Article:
With bitcoin racing ahead more than six times to almost $63,00 Wednesday from approximately $10,000 a year ago, and Ether, the currency built on the Ethereum platform but whose name is often used interchangeably, rising to more than $2,400 from roughly $150 in the same time frame, investors may be wondering which is the better bet going forward.
“I think the upside on Ethereum over the next 12 months is greater than the upside on bitcoin because of the price and where it can go,” Steve Ehrlich, CEO and co-founder of crypto-asset broker Voyager Digital, told TheStreet, adding, “In the crypto world, there is a propensity to look at lower dollar coins as the increase can be much greater in a shorter period of time.”
He noted, while he doesn’t give investment advice, he believes the upside on Ethereum tends to be a little bit greater from a pure percentage standpoint.
Indeed, Ryan Watkins, a senior research analyst at crypto research firm Messari, said he expects Ethereum to reach between $5,000 to $10,000 per coin by the end of the year, a four-fold increase at the high end from its recent levels.
In comparison, he expects bitcoin to rise as high as 2.4 times its recent level to $150,000 by the end of the year, said Watkins, who tagged bitcoin’s range between $100,000 to $150,000 at the close of the year.
Meanwhile, Voyager Digital’s customers, all of whom own some bitcoin and Ether, have shifted their cryptocurrency allocations in the past four months to enlarge their Ether holdings, Ehrlich said. Previously, Voyager’s customers held about five to six times more bitcoin than Ether but since the start of the year, that ratio has dropped to about four times, he noted.
“NFTs and the other projects being written on the Ethereum protocol may be driving this shift. People believe there’s an opportunity and some people think Ethereum will outperform bitcoin,” Ehrlich said. “I think we’re also seeing our larger investors being able to take on [Ethereum’s] risk and risk profile.”
Bitcoin, in comparison to Ethereum, is considered a more stable investment and the metrics to measure its value are considered more well-defined because it is often compared to gold, which has established ways for investors to assess its value, said Watkins, who noted he does not give investment advice.
Ethereum is considered to be riskier than bitcoin in general because it’s more volatile and has lower retail and institutional adoption, Ehrlich said.
Is Bitcoin Overvalued?
Despite more than doubling since the start of the year when it traded at roughly $29,000, some still don’t consider bitcoin overvalued.
“I personally don’t think so. I think right now it’s about 10% of the market cap of gold. So, from an adoption standpoint, it is still very early. There are increasing amounts of institutions owning it, but it’s still not a significant part of people’s portfolios,” said Watkins.
When it comes to valuing bitcoin, Ethereum and other cryptocurrencies, it’s best to avoid comparing them against each other because bitcoin and Ethereum have different use cases, Watkins and Ehrlich said.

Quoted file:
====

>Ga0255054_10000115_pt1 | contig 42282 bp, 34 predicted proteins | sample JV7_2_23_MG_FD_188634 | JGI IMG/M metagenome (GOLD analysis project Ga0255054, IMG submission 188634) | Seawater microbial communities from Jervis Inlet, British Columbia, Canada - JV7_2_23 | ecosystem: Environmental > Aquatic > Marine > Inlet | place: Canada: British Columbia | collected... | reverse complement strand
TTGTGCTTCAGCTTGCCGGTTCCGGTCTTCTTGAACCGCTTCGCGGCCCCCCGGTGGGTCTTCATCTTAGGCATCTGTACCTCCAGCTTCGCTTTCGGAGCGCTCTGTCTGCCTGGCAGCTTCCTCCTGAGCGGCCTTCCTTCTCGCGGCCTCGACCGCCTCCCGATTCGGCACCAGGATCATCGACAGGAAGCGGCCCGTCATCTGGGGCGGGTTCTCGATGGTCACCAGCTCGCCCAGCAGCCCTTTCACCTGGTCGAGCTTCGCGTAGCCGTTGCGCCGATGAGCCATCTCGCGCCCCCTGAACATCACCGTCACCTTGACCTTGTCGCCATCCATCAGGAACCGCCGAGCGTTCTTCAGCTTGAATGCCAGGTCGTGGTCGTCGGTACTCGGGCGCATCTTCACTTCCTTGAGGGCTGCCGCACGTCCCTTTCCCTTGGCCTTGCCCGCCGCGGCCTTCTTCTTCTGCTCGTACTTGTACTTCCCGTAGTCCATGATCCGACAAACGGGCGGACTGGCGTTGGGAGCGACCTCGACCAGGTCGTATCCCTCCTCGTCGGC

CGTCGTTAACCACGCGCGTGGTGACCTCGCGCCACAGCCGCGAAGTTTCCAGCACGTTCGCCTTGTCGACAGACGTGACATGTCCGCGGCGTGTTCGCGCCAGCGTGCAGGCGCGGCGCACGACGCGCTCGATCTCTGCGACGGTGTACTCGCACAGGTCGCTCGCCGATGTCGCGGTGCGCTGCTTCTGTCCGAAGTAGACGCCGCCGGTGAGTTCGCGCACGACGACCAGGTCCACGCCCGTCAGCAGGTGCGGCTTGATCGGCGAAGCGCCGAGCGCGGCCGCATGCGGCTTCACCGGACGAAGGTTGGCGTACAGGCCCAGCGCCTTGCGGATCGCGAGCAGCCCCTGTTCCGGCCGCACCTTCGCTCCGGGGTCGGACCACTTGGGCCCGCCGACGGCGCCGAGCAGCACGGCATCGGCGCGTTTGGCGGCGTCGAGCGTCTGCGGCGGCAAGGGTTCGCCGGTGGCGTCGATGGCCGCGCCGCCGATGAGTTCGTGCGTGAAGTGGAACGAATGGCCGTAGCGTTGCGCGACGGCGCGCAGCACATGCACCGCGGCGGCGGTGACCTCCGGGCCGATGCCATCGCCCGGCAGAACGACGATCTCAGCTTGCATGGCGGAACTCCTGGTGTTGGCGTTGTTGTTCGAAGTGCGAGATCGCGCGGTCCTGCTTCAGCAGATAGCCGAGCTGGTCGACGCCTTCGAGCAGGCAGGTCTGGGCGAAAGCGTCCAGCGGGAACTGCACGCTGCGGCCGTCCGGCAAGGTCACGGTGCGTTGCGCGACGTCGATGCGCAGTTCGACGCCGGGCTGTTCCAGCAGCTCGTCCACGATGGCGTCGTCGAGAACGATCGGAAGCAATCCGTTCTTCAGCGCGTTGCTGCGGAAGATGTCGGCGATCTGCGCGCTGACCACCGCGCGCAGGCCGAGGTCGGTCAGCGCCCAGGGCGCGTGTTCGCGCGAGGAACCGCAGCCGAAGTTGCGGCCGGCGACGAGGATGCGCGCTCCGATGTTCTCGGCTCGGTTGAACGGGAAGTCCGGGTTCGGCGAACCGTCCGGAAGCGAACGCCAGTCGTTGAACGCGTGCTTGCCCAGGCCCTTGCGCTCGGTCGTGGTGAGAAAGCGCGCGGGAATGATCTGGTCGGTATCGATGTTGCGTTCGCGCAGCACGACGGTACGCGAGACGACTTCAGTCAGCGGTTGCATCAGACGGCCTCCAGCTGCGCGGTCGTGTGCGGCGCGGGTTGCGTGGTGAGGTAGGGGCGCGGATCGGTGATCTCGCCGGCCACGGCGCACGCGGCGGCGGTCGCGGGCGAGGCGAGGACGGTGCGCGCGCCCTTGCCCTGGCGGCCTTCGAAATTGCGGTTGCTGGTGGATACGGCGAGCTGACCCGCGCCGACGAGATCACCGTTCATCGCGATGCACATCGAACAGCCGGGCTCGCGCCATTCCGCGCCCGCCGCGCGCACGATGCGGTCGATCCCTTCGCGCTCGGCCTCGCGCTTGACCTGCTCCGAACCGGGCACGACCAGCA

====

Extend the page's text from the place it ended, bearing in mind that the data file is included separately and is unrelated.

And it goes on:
“Bitcoin is kind of like a pet rock that just sits there and doesn’t do anything. It’s very slow and inefficient and really the only thing that the bitcoin blockchain is good for storing value and facilitating high-value transactions. But that's fine because that's all it needs to be. It's just a hyper-secure blockchain for storing and transferring bitcoin,” Watkins said. “Ethereum can host a variety of different assets, not just its own native assets. It has all these different applications being built on top of it. From an investor perspective, it just kind of bootstraps its own economy and the asset Ether is at the center of it.”
Growth Catalysts for 2021
Corporate endorsement of cryptocurrencies by the likes of Tesla, Square, Goldman Sachs and others helped propel bitcoin higher in the first few months of 2021, as did fears of inflation that sent some investors turning to bitcoin as a hedge against inflation, said both Watkins and Ehrlich.
Potential bitcoin drivers for the rest of the year include Coinbase’s IPO and other cryptocurrency IPOs, continued institutional adoption of bitcoin and strong expectations that a U.S.-based bitcoin ETF may soon emerge, Watkins noted.
For Ethereum, the hyper demand for NFTs and other projects built on the network helped drive demand at the start of the year, and are expected to carry it through the rest of 2021.
“Ethereum has many kinds of narratives to help drive that story,” Watkins said.
Among them, he pointed to decentralized finance (DeFi), which is primarily built on Ethereum and is taking off because it allows users to trade assets and borrow and lend money directly with one another without involving banks.
Continued demand for NFTs and two upcoming Ethereum upgrades are expected to drive further demand for Ethereum in 2021, Watkins added. The EFP-1559 upgrade, which is designed to change the way users bid for block space, is expected to come online in July, while Ethereum 2.0, which will merge with Ethereum 1.0 at the end of the year, aims to make the block chain’s infrastructure run faster and handle more transactions.
One Big Risk
Despite a number of catalysts that could potentially drive Ethereum and bitcoin higher this year, Watkins offers this word of caution -- macroeconomic conditions.
“When people are taking risk off the table, whether it’s because of treasury yields rising or whatever else, that has an effect on the crypto markets,” Watkins said. “If it gets to the point where equities start to get a bit shaky like they did a month ago, that’s not going to be good for the crypto markets as well. We could definitely see a 30%, 40%, or 50% correction.”